We agree to refrain from posting anything which might negatively affect our child(ren) now or in the future, or may affect his/her/their personal life and professional opportunities.  Neither of us will unilaterally post any photos of our child(ren) or share any of  the most personal details of our child(ren)’s lives anywhere on the internet, unless we both have jointly agreed to allow it in advance. We are free to share information and photos of our child(ren) to family and friends via email and other direct means not likely to be accessed by others.

 Robert “Chip” Mues, Esq, Holzfaster, Cecil, McKnight & Mues,  mues@hcmmlaw.com, http://www.hcmmlaw.com/blog/

 

 

© 2013 Donna F. Ferber, LPC, LADC is a psychotherapist in private practice in Farmington, CT since 1986.She is the author of the award winning From Ex-Wife to Exceptional Life: A Woman’s Journey through Divorce now available in Kindle format for $9.99 as well as in paperback.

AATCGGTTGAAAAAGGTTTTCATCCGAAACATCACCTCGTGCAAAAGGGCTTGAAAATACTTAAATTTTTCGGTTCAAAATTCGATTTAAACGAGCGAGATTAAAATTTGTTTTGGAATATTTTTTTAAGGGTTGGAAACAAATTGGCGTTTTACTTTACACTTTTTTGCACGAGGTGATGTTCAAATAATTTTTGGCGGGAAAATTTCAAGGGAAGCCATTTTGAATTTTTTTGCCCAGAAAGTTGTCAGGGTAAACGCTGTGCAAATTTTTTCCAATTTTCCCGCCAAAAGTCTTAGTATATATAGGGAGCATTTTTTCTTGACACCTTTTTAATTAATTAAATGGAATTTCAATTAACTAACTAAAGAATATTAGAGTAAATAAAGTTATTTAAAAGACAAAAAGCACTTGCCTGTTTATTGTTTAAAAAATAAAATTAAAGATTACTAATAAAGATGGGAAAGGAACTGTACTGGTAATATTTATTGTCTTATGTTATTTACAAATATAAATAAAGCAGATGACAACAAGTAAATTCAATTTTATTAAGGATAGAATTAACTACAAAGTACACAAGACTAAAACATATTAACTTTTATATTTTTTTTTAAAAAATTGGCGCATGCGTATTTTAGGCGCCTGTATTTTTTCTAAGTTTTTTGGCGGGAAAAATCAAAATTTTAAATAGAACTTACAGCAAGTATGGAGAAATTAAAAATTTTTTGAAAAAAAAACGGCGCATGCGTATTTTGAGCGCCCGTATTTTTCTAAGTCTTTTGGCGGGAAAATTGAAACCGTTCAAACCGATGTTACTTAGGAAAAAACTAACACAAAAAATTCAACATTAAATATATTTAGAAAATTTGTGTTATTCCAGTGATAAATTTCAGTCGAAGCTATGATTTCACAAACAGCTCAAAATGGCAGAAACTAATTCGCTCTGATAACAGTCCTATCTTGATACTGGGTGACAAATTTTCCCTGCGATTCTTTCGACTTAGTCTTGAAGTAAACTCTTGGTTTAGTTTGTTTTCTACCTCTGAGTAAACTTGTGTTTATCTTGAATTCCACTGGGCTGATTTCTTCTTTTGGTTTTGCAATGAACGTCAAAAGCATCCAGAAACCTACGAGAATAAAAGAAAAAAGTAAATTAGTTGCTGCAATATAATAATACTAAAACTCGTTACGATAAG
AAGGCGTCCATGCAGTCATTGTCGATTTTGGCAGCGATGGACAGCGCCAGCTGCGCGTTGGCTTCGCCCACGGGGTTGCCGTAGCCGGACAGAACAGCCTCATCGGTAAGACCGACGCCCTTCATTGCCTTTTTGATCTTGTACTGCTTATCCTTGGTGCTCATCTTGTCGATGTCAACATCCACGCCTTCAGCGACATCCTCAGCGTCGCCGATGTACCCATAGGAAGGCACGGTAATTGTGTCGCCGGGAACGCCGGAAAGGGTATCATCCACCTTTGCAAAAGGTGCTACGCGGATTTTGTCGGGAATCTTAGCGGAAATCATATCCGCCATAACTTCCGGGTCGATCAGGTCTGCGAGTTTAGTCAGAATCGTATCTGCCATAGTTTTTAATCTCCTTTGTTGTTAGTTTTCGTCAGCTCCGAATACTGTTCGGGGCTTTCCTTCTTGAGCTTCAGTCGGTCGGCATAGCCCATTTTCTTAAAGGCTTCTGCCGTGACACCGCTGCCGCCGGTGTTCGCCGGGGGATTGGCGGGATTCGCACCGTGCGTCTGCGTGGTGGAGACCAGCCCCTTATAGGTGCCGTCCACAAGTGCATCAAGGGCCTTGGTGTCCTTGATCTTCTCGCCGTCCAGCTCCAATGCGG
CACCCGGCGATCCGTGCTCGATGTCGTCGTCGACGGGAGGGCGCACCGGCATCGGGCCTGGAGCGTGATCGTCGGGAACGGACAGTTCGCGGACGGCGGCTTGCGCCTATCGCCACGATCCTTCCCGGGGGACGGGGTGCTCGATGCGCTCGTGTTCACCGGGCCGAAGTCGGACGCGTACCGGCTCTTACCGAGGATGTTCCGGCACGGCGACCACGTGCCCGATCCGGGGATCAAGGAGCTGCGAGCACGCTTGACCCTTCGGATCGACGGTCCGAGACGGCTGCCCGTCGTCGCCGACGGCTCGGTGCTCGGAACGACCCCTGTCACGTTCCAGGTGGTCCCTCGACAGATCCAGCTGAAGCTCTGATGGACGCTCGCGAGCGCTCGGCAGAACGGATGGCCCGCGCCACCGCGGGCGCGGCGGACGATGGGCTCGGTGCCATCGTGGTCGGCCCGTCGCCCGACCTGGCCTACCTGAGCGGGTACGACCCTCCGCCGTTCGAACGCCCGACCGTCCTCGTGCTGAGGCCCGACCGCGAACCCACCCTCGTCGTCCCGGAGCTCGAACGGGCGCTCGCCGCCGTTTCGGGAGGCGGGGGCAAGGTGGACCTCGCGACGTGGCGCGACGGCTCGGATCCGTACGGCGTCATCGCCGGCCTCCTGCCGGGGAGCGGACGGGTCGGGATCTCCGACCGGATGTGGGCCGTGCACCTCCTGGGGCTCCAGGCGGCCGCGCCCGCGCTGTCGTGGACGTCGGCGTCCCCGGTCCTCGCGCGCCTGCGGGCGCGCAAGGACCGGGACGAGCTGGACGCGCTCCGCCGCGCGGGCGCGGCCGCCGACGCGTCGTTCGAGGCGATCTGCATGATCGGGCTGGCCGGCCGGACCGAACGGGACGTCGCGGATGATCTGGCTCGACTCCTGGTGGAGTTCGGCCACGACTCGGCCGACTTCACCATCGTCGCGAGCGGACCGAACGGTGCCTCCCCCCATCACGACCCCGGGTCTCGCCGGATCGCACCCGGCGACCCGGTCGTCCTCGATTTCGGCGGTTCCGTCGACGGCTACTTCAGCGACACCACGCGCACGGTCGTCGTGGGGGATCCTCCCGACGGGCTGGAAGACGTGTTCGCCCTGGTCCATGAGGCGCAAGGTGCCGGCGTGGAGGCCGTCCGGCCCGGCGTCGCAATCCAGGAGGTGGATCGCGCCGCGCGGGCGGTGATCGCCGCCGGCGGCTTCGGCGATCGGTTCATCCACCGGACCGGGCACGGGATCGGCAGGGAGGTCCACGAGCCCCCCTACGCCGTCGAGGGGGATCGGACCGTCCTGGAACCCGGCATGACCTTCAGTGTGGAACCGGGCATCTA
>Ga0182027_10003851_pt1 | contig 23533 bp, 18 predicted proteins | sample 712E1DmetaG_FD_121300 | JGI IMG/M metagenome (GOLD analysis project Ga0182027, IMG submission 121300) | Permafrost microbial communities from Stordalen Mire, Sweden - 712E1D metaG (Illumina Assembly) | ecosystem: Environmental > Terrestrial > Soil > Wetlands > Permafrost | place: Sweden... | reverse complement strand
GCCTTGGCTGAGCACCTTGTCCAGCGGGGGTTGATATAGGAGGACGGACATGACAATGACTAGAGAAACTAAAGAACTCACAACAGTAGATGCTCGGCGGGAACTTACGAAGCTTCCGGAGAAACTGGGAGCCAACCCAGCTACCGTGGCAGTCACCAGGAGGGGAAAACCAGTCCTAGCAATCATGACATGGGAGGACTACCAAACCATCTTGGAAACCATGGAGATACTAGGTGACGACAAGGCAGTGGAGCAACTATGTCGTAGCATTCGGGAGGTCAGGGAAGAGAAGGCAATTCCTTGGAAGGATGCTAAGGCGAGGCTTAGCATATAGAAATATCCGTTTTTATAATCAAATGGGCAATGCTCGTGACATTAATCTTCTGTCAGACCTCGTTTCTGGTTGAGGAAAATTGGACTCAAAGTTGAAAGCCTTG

3 Comments

  1. Chip Mues on the 17. Feb, 2013 remarked #

    Thanks Donna for sharing this controversial topic with your readers!
    I have received some very positive feedback here in Dayton since Dr. Ramey’s article was published in the Dayton Daily News.
    Regards,
    Chip Mues

    • Donna Ferber on the 18. Feb, 2013 remarked #

      It is my pleasure. It is an interesting topic and I think as technology evolves, it will be an ongoing conversation…Thanks so much for sharing this!

  2. HAW on the 18. Feb, 2013 remarked #

    Anyone who uses Facebook should know how to set privacy settings and limit the people who can view their posts thereby eliminating who can view pictures of posts about their children to close friends or relatives. In addition, most bloggers I know never refer to their children by their proper names, some use initials and others nicknames like “the rugrat” or “the boy”. This along with limiting precise information about children’s schools or sports goes a long way in preventing cyberstalking or worse.